Continue reading

Leave a comment

Filed under Conflict with Islam

Jessica Stern Regarding ISIS


Last evening I went to a talk by Jessica Stern at the Concord MA bookshop. She and J. M. Berger have a new book titled ISIS: The State of Terror. I bought a copy which she signed. Upwards of 50 people were there.

Jessica Stern grew up in Concord MA. She lectures at Harvard, has authored four books of which three are on Mideast terrorism, is an associate at the Hoover Institution, and advises the US State Department on what to do about terrorism.

She described how today’s ISIS was already present in Iraq 10 years ago, beheading people and filming it, but all of it done very crudely at the time. The precursor was run by a common street criminal who became a “born again” pure Muslim. Bin Laden couldn’t tolerate him at first.

She said the US State Department, middle-aged and with good intentions, hasn’t a clue about how to use social media to counteract ISIS’s highly skilled use of media; young knowledgeable people need to be enlisted for that. Further, the word needs to get back out about what ISIS is really like – for example, recruited “jihadi wives” are actually shuttled from man to man, not wed to one jihadi. She said that ISIS is very much like identity Christianity.

Continue reading

1 Comment

Filed under Conflict with Islam

What Friedman neglects to mention.


Thomas Friedman describes the bloody chaotic situation in the Middle East, but he neglects to mention some important matters.

One of these is that he has been a strong supporter of the policies that he says have led us and the locals to this mess. For example, he was a big supporter of Pres. George W Bush’s invasion of Iraq. There were plenty of people who opposed that invasion, such as Friedman’s colleague at the Times, Paul Krugman.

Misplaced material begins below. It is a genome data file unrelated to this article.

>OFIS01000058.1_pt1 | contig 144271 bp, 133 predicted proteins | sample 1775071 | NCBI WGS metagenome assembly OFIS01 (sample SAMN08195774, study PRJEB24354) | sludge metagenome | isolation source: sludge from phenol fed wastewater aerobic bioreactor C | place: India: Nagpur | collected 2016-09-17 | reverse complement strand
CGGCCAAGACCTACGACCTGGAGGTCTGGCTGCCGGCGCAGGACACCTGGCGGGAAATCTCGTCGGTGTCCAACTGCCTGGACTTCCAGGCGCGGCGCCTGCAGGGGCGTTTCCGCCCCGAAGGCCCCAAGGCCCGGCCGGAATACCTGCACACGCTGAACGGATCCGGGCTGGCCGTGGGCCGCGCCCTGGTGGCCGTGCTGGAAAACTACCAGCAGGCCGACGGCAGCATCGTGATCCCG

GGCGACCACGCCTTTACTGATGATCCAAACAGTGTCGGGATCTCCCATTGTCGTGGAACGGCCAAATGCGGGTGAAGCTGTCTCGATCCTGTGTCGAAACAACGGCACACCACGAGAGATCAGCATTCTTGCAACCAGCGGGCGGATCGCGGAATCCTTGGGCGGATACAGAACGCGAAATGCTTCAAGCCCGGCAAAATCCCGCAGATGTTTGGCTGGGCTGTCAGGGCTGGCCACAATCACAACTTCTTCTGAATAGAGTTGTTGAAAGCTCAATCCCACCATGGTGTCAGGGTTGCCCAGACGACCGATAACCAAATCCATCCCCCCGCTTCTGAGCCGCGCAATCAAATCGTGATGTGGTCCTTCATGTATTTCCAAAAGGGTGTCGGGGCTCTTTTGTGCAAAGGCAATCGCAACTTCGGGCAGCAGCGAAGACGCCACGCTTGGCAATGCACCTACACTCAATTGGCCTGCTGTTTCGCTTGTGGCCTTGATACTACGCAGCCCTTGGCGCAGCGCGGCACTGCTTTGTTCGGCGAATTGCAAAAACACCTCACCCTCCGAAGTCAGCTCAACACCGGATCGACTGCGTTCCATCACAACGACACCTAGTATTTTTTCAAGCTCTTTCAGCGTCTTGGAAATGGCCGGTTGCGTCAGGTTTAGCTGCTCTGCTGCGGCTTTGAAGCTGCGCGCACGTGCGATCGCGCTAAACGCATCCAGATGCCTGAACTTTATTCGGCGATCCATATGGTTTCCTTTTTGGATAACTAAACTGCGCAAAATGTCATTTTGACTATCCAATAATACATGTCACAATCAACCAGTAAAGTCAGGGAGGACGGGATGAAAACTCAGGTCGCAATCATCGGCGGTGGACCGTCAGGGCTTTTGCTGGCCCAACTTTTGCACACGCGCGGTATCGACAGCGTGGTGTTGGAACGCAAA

Another matter he omits to mention is that President Obama’s foreign policy in the region is similar to what Friedman urges. But why does he write as if he is proposing some new good idea? Why not credit President Obama, who is refusing to invade Iraq again to get rid of ISIS on the same grounds as Friedman urges: the locals have to want to defend their own societies in order that our, outside help can be effective.


Leave a comment

Filed under Conflict with Islam

Thomas Friedman on the Middle East


Thomas Friedman’s May 27 New York Times op-ed Contain and Amplify captures almost all of what I think about the Middle East.

My comments on it: The European nations, principally the UK, drew straight lines in the sand some 100 years ago to create, for their own benefit, most of these now-chaotic Middle Eastern “nations”. The US with help from the UK decapitated Iran in the early 1950s. Since then the US has unilaterally corrupted Saudi Arabia, invaded Afghanistan in revenge, invaded and decapitated Iraq, and decapitated Libya, all in blatant violation of our covenants with the United Nations (and all in disregard of Christian values). Not to say that other nations have been angels in the meantime; consider for example which among them are selling arms and ammunition to ISIS today.

In sum, much of what we fear and fight today was of our own predatory and lawless making starting decades ago. Who is the US then to condemn or dismiss the Middle Eastern people for lawlessness, chaos, and the desperate violence that we reflexively label “terrorism”? Could there be any more powerful statement of powerlessness and hopelessness than suicide bombing?


Leave a comment

Filed under Conflict with Islam